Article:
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chriso said:
God, my generation is in for a wild ride. We really need "Adulthood for Dummies" or something.
You said a mouthful there! They really need to bring fundamental life skills back to our schools. Some good places to start would be cooking fundamentals, basic automotive skills (I'm amazed how many people have NO IDEA how to change a tire!) and how to file a simple tax return.

I agree with the Alton Brown suggestion. He really demystifies cooking, and makes it very entertaining as well.
 

Orfy

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I took cooking classes at school. It gave me a foundation. Plus my Grandma and Mum bother made real food.

I think the last 20 year has seen too many ready meals and Corporations making prfit from food.
 

eriktlupus

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next time you try a turkey just empty the cavity,gizzards,neck etc. put the bird in the pan on some whole carrots(peeled). add one beer of choice(i like either boston lager or a balanced apa) cover with foil or pan lid set oven for 325 and roast for about 1/2hr/pound. with 30-45 min left uncover and baste with juices in pan, leave uncovered and finish till internal temp is 160-170. carve and enjoy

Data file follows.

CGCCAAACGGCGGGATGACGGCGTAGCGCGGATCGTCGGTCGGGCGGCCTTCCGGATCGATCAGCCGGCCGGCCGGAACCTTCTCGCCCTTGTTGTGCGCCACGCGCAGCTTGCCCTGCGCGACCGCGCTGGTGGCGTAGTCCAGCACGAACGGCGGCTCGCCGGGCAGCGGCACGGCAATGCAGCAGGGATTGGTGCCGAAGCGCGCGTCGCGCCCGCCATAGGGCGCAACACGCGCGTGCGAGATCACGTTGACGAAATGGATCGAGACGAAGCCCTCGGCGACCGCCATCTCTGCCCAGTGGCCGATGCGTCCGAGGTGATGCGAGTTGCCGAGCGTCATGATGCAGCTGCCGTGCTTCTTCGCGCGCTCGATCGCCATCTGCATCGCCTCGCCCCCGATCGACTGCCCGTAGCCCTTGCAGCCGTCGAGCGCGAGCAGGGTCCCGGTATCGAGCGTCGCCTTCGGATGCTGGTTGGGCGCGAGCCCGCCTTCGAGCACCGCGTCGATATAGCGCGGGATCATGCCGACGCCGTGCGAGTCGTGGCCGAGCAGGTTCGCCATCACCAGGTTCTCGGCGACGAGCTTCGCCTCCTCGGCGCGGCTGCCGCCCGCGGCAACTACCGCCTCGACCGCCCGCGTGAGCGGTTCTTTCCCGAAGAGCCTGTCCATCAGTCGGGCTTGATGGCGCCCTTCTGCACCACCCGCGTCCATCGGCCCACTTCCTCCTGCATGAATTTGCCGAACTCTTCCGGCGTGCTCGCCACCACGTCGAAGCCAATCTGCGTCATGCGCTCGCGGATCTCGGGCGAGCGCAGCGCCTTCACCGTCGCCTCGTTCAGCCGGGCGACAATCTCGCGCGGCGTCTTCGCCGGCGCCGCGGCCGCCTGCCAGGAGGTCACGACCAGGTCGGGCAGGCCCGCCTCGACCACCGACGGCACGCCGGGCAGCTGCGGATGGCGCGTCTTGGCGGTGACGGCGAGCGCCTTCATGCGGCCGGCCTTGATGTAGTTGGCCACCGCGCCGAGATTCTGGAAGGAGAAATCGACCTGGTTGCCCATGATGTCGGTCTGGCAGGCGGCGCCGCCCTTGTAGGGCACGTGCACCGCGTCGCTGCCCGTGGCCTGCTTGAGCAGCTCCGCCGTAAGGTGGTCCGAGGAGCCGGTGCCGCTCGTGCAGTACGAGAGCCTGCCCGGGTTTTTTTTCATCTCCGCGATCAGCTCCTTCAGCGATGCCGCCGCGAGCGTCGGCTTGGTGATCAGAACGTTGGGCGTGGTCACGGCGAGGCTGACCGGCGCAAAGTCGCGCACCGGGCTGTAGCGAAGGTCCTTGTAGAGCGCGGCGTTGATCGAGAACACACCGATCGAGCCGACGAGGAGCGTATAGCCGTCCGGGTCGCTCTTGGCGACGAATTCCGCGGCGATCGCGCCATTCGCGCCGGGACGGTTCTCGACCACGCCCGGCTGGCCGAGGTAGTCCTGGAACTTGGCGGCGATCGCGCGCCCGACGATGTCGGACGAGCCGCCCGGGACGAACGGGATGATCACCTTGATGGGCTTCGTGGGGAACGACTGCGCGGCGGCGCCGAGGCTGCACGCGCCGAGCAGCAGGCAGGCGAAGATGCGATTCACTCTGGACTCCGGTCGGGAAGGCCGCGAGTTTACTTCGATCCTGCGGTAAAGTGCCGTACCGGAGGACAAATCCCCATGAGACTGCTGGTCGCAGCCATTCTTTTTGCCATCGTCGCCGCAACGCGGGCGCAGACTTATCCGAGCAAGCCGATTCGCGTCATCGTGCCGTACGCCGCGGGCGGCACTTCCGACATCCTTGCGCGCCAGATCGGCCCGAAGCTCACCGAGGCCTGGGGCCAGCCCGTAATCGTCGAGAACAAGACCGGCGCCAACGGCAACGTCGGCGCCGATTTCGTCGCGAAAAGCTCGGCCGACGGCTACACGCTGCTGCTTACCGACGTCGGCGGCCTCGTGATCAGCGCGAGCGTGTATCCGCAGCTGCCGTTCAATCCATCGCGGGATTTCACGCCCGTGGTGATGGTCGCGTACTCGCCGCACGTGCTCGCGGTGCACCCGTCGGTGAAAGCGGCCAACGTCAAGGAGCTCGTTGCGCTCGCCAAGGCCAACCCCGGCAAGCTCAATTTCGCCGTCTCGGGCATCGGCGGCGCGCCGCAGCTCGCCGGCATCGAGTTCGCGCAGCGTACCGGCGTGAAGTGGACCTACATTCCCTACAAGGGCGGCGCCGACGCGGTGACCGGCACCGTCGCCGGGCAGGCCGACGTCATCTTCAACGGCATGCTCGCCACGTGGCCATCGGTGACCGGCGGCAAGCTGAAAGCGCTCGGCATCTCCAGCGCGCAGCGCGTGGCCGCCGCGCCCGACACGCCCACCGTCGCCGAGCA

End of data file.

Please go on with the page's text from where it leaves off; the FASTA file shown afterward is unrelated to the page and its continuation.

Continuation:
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Chriso

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BlindLemonLars said:
...and how to file a simple tax return.
Case in point: SWMBO had never filed one before we got engaged.

I've been thinking I should take a class at the local community college. I'll definitely give Alton Brown a shot too. I've never watched his show due to not watching TV often enough, but it sounds good.

Orfy, guess what my mom mostly cooks? Lasagna, meatloaf, casseroles, boneless skinless chicken breast....... sounds like my list :D

GOD there's that cavity word again! Ew!

Thanks again for helping my dumb a$$ through this.
 

Melana

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Maybe start with a chicken first? Roasting is fairly easy to do and can yield tasty results. My husband was not cracked up about whole bone-in chicken until i started cooking for him... Come to think of it there were a lot of things that he refused to eat before he met me.
Has your SWMBO tried smoked shoulder? My husband hates ham but loves smoked shoulder!
There are a lot of evening classes at our local Vocational High School that cover a few dozen cooking related topics. I took a bread class (it was a little basic for me) and had a wonderful time!